Open Space Preservation
May 15, 2006
Dear County Legislator,
Dutchess County has made substantial progress in recent years toward implementing the Greenway Compact. This includes making strides toward preserving open space in the County.
I have always believed we are most successful with these policies and strategies when we pursue them as a partnership between the County and local communities. An essential strategy for localities to be effective partners is to adopt local open space and farmland preservation plans and funding programs. In my 2006 State of the County address I “…challenge [d] our towns, villages and cities to join the County in saving the land that should be saved….” I said, “I won’t be satisfied until permanent open space implementation is an adopted policy of every local government agenda….”
I renew my challenge to local communities to make open space preservation with dedicated funding a top priority, thus enabling your community to come to the County when worthy opportunities are present. The need to preserve critical open spaces has never been greater, so I feel that our Partnership for Manageable Growth must be part of our legacy to future generations.
To date, Red Hook and Beekman have passed bond resolutions for open space protection. Wappinger, Rhinebeck, Union Vale and Dover have made specific appropriations for individual properties, in cooperation with Dutchess County. Pawling made a substantial purchase of the former YMCA property. I applaud these, but this is only a beginning.
I am forwarding a recent article highlighting the efforts of the Town of Warwick in Orange County. This community of 32,000 along the Rt. 17 corridor demonstrates the type of local commitment I believe is important in Dutchess County if we are to successfully save our open spaces. Warwick began its program in 2000 and has committed millions of local tax dollars to carry out its vision of open space. Warwick’s effort will help sustain a high quality of life in the town forever.
I am asking you as a County Legislator to join me in the challenge I made in my State of the County address. My hope is you will go to localities in your district and become an advocate for adoption of local open space and farmland preservation funding.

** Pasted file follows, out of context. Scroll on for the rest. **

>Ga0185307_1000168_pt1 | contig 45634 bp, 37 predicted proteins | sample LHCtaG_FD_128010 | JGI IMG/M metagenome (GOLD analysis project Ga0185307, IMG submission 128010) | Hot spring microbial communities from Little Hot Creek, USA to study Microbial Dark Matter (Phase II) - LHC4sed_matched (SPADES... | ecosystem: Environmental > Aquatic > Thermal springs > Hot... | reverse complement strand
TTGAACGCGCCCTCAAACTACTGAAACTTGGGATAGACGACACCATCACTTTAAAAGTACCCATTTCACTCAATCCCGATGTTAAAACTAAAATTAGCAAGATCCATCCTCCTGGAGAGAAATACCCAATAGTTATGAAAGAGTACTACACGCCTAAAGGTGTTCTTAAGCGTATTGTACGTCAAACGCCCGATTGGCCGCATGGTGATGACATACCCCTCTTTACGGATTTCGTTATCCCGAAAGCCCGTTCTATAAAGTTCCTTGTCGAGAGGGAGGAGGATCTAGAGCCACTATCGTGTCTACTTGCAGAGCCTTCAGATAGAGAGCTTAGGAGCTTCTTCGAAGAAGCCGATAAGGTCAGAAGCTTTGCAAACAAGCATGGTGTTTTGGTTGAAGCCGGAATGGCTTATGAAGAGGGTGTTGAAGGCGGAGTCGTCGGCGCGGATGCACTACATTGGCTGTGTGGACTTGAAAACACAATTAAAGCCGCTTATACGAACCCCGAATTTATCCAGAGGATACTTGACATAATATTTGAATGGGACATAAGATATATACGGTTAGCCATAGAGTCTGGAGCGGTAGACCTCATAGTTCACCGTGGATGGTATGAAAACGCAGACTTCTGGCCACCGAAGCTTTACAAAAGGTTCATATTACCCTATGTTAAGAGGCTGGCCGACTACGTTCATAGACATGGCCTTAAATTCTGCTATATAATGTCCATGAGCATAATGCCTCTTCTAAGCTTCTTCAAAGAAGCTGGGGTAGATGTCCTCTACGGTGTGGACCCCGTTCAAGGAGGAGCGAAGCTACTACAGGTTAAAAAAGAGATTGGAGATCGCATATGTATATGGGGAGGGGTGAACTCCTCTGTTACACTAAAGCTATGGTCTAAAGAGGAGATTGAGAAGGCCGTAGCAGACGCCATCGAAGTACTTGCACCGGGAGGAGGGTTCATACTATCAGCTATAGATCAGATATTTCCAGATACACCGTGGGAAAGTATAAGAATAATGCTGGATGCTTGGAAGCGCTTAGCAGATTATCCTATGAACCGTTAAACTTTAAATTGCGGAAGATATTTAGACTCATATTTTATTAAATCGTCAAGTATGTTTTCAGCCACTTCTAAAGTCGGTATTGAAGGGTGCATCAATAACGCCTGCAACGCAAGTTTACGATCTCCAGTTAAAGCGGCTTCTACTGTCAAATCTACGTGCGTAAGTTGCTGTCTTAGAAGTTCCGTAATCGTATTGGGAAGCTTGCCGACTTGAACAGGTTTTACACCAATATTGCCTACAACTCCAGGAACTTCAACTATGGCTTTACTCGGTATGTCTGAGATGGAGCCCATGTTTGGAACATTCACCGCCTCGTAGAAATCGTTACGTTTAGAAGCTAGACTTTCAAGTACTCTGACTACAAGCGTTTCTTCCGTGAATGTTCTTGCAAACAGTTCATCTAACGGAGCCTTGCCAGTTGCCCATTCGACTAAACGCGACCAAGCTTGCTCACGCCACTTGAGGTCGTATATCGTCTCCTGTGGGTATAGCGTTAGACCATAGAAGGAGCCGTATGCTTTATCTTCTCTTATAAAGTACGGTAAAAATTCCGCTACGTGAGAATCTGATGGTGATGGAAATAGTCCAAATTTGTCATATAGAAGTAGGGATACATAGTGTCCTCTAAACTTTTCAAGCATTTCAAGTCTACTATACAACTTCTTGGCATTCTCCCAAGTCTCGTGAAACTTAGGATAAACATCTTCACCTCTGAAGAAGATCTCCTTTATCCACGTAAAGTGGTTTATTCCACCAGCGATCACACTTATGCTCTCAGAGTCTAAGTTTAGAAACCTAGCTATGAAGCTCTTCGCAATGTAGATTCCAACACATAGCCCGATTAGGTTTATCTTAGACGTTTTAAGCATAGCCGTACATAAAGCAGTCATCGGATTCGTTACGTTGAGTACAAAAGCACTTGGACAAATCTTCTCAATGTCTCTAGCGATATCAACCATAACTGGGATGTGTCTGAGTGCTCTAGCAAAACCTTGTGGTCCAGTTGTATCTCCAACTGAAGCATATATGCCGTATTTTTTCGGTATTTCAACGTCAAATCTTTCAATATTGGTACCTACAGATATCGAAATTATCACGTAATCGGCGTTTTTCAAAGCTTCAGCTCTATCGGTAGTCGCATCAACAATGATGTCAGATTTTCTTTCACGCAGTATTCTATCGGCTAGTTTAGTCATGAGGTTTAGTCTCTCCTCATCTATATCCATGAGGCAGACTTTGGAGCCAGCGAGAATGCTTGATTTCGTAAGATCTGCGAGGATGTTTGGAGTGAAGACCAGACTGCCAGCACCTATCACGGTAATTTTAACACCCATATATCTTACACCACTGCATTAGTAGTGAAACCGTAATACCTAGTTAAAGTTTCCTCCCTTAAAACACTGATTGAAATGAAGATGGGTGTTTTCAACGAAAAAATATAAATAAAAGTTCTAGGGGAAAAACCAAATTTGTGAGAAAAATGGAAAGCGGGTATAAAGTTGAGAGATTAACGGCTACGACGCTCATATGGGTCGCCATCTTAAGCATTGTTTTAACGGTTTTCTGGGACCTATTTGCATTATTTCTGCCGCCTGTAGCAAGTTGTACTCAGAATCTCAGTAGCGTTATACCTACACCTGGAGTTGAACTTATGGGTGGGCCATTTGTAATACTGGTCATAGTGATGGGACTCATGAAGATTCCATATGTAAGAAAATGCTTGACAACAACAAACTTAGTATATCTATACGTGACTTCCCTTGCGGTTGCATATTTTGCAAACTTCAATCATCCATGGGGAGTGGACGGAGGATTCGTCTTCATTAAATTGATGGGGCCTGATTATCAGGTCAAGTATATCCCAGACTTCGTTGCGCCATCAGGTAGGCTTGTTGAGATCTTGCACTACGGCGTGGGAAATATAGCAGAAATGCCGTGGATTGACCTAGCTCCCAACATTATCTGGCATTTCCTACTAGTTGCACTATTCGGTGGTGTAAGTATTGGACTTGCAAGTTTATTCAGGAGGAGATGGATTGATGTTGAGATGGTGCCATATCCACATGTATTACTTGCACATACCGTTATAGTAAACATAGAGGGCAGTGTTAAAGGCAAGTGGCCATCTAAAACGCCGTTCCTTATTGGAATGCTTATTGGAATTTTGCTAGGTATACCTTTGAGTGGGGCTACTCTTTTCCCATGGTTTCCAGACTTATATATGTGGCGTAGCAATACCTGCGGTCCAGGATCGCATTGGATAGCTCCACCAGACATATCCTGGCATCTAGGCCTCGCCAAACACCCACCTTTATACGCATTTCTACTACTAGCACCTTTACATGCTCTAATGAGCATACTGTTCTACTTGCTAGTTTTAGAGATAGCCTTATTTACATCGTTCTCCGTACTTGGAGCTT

While ad hoc funding commitments are certainly important, our localities still have the opportunity to set a long term vision, similar to Warwick, Red Hook, and Beekman. A formal and extensive commitment of local resources is a prerequisite to implementing our vision of maintaining the County’s rural qualities. I am hopeful you will carry the message of the county’s partnership for manageable growth program and help convince the towns, villages and cities you represent to join us in our work to protect open space.
The County program I first authored in 1999 has already earmarked $7 million for preservation of important lands. In all cases we have achieved success with our policy of leveraged funding relationships from multiple funding partners. However, the success of the county partnership program really depends upon bottom-up initiative in order to be fully successful.
Please advise me of the progress you make with the localities in your district. My staff and I stand ready to assist you as you proceed.
William R. Steinhaus
Dutchess County Executive
Enclosure: Warwick article
c. All County Legislators
Roger Akeley, Commissioner of Planning and Development
City and Village Mayors
Local Town and Village Board Members
Local Planning Board Members
Local Conservation Advisory Council (CAC) Members
Dutchess County Planning Board Members
Harry Baldwin, Chair, Farmland Protection Board
Rebecca Thornton, Executive Director, Dutchess Land Conservancy